America The Apologetic

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Confession flourished alongside another religious rite, which was corporate: the day of fasting. In times of peril whole communities sought divine assistance by subjecting themselves to symbolic privation. Even as late as the last half of the supposedly enlightened eighteenth century, Americans humbled themselves when they called on God’s mercy. In May 1774, after the British closed the port of Boston, the Virginia Assembly declared a day of fasting, humiliation, and prayer, “devoutly to implore the Divine interposition for averting the heavy calamity.” Thomas Jefferson, who helped write the measure, recalled years later that he and his colleagues “rummaged over” an old book for the “forms of the Puritans” and “cooked up a resolution” that would “arouse our people from the lethargy into which they had fallen.” In 1797, when war with France threatened, Alexander Hamilton recommended “some religious solemnity to impress seriously the minds of the people.” Hamilton, though he was not American-born, had lived here long enough to learn what made Americans tick. “A day of fasting, humiliation and prayer,” he wrote, and besides being “very proper, it is very expedient.” For the deist Jefferson, the ceremony of collective humiliation was a political tool, as his breezy language (”rummaged,” “cooked up”) suggests. Hamilton, though he wrote more respectfully, was also a pragmatist. But for their countrymen, who had been humbling themselves as individuals for more than a century, the call to humble themselves together struck a chord.

Though fasts were not apologies for any specific deed, they mirrored the psychological process of repentance: Confession, like humiliation, was a way of making things right again. When a fallen American brought himself lower still by proclaiming his wrong, then he could rise, in the opinion of God, his neighbors, and himself.

Corporate apology, of the kind that President Clinton almost made in Uganda, grows naturally out of our religious past. Two events in American history, ever present in the nation’s dream mind, seem to merit this form of recompense: the conquest of the American Indian and slavery. These form the template of American guilt. Every other grievance, from internment camps for Japanese-Americans in World War II to anti-Jewish quotas at Ivy League colleges, is secondary to these dramas.

From the first Thanksgiving to the latest New Age drumming ceremony, the Indian has been the aboriginal other, the familiar stranger. It was hard at first to apologize for ill-treating him, because he was not just a victim but often an effective enemy. Besides the wars that Indians themselves launched or suffered, they were major players in every white man’s war from the colonial period to the War of 1812.

 

Only after the Indian threat disappeared from Eastern states did it occur to American whites that their old foe had been wronged. The Leatherstocking tales of James Fenimore Cooper (published from 1823 to 1841) were an early expression of white second thoughts. The story, which stretches over five books, begins in the French and Indian War, when the Wild West is in upstate New York, and ends sixty years later, when it has reached beyond the Mississippi. Over that time Natty Bumppo, the white hunter and scout, watches his way of life vanish. Change falls even more heavily on his Indian friend, Chingachgook, whose people vanish as well, victims of peace as much as of war. By the time of The Pioneers , set in the 1790s, Chingachgook is a drunk in a frontier town and renamed Indian John. “When John was young,” he boasts, “eyesight was not straighter than his bullet.” But now he has the shakes. “Is John old? . . . The white man brings old age with him—rum is his tomahawk!” In the religion of romanticism, apology is transformed into nostalgia.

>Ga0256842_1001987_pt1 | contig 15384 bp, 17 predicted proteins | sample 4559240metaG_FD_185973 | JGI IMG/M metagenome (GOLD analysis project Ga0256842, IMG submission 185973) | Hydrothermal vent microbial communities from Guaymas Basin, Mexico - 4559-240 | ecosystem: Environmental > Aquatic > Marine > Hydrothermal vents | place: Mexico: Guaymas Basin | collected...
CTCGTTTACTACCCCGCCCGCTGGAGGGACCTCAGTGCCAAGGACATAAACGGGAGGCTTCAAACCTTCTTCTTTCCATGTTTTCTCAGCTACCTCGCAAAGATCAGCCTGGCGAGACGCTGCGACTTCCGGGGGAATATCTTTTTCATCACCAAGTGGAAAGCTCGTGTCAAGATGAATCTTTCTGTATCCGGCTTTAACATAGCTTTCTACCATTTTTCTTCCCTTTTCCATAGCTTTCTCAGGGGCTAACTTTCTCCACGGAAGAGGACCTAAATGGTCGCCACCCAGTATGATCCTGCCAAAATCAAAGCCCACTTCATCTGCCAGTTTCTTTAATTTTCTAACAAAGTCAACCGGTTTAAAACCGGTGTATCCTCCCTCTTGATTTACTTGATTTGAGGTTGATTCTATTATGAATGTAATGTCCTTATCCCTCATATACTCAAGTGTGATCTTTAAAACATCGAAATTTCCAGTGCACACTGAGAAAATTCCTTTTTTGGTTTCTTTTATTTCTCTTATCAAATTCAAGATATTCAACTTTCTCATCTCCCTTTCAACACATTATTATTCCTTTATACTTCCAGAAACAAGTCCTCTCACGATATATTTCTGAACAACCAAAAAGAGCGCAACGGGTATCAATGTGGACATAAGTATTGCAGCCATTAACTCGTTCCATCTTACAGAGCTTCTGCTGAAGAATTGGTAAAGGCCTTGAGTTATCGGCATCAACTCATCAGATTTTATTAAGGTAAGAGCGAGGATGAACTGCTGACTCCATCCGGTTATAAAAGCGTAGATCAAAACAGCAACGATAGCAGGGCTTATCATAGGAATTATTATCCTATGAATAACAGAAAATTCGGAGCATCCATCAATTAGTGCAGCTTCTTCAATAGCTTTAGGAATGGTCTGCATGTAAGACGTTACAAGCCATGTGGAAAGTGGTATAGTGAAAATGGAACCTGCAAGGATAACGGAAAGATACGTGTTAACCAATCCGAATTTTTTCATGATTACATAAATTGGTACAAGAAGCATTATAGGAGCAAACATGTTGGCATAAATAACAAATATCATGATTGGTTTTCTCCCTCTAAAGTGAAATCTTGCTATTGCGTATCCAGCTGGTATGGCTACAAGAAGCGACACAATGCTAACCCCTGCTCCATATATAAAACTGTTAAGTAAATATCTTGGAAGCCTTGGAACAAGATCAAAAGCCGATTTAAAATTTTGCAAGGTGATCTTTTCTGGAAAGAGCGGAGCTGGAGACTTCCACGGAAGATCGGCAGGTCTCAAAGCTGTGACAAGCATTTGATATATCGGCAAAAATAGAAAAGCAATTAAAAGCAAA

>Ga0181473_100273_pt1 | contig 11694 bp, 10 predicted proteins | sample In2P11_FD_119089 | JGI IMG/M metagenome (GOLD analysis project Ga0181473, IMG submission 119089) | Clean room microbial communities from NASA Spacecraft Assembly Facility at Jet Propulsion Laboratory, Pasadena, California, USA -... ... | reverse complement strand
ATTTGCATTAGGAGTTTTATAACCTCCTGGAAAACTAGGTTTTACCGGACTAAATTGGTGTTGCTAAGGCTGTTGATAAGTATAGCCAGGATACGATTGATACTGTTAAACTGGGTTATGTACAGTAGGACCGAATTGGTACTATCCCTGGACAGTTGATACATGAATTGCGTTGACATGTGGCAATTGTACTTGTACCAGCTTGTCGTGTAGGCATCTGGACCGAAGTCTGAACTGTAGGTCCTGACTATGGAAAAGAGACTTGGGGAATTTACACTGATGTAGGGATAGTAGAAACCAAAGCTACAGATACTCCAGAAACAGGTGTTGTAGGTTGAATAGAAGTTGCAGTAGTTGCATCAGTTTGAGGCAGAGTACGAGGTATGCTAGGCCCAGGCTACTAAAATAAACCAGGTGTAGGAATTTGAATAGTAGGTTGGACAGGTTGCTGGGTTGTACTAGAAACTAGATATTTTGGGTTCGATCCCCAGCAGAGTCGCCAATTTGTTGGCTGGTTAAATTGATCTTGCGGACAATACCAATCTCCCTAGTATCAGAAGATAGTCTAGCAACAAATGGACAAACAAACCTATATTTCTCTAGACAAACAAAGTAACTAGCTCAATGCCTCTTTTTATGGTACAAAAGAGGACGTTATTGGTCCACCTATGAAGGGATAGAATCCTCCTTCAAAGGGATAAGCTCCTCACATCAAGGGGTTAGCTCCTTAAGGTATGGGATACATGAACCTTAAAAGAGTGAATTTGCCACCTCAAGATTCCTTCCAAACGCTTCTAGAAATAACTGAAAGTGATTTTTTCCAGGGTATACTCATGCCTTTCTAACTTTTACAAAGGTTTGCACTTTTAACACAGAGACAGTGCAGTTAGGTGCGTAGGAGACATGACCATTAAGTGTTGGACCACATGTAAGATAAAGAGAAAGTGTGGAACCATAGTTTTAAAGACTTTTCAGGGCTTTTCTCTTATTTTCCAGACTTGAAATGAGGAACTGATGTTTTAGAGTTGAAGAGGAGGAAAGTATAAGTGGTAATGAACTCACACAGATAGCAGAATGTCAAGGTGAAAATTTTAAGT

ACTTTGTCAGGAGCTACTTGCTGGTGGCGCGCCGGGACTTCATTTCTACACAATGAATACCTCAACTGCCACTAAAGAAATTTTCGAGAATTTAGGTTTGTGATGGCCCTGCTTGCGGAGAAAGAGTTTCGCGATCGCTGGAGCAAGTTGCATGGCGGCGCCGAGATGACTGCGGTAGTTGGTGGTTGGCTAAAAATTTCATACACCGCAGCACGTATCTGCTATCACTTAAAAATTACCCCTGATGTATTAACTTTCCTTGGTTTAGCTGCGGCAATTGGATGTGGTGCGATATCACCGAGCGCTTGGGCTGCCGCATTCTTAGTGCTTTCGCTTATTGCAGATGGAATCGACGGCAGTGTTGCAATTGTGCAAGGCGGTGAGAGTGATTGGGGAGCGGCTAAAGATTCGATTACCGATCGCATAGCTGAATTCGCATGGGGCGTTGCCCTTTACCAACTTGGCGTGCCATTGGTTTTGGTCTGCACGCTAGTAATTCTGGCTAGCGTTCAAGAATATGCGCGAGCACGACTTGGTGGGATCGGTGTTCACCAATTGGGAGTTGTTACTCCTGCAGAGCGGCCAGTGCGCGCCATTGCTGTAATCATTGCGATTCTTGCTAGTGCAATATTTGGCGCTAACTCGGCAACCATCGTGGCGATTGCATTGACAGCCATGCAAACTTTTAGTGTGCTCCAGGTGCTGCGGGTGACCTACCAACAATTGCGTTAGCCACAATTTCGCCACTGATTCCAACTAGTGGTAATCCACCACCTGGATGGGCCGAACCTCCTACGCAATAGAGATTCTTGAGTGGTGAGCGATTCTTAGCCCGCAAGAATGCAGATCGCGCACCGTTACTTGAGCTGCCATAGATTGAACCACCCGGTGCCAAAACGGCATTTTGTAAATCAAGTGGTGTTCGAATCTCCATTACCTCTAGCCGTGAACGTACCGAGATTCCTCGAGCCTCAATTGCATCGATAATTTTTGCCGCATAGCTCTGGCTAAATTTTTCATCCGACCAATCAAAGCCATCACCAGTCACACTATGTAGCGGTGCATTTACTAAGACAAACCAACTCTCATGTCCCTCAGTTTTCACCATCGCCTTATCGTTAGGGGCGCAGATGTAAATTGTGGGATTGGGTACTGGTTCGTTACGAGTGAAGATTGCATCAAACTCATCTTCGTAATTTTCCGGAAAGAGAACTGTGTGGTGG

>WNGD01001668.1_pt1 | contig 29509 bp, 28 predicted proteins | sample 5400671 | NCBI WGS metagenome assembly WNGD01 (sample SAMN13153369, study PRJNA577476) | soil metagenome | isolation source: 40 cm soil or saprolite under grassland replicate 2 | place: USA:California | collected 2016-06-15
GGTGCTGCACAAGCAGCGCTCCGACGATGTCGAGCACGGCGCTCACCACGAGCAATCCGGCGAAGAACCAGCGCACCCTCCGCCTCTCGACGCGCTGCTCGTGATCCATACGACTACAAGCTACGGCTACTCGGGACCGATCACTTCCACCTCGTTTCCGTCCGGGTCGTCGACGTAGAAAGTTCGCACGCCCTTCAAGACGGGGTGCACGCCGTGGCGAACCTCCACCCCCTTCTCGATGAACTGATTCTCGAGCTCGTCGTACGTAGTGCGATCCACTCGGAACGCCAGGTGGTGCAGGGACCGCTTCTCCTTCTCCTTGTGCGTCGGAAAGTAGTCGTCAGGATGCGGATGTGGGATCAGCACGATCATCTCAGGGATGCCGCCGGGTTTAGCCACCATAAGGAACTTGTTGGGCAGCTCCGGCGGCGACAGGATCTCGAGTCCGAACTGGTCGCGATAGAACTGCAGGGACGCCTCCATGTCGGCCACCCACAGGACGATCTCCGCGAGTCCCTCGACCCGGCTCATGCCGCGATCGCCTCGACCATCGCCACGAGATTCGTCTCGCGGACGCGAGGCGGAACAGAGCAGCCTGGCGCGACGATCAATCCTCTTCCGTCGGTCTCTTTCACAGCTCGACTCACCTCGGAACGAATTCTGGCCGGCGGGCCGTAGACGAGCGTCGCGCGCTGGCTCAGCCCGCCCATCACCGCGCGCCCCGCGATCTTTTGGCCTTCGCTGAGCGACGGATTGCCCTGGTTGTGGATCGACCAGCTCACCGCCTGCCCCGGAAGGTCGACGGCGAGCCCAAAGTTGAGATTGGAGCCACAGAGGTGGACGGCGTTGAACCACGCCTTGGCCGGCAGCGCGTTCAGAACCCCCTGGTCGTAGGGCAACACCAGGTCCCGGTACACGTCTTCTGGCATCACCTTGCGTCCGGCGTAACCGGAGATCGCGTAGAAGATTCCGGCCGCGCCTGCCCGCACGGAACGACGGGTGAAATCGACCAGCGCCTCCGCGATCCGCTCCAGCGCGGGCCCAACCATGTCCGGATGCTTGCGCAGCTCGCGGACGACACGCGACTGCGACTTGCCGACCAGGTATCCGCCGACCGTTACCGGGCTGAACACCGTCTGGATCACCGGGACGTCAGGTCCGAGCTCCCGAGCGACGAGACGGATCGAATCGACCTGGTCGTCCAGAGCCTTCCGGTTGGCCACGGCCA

With the final closing of the frontier and the passage of time, the Indian wars became distant enough to allow more white people to share Cooper’s regrets. In 1996 the United Methodist Church did something more specific. Its General Conference, meeting in Denver, apologized for a particular event. In 1864 Col. John M. Chivington, a cavalry officer and a Methodist lay preacher nicknamed the Fighting Parson, raided a camp of Cheyenne and Arapaho Indians at Sand Creek, in eastern Colorado. More than a hundred Indians—most of them women and children—were killed, despite the fact that they claimed government protection. A congressional committee at the time called the operation “a foul and dastardly massacre.” A century and a third later, Chivington’s co-religionists voted a “Sand Creek Apology,” offering the “hand of reconciliation” to all Cheyennes and Arapahos and asking forgiveness. “This was a tragedy in U.S. history that needed to be addressed,” said the Reverend Alvin Deer, a Methodist minister and an Indian, who had pushed for the apology.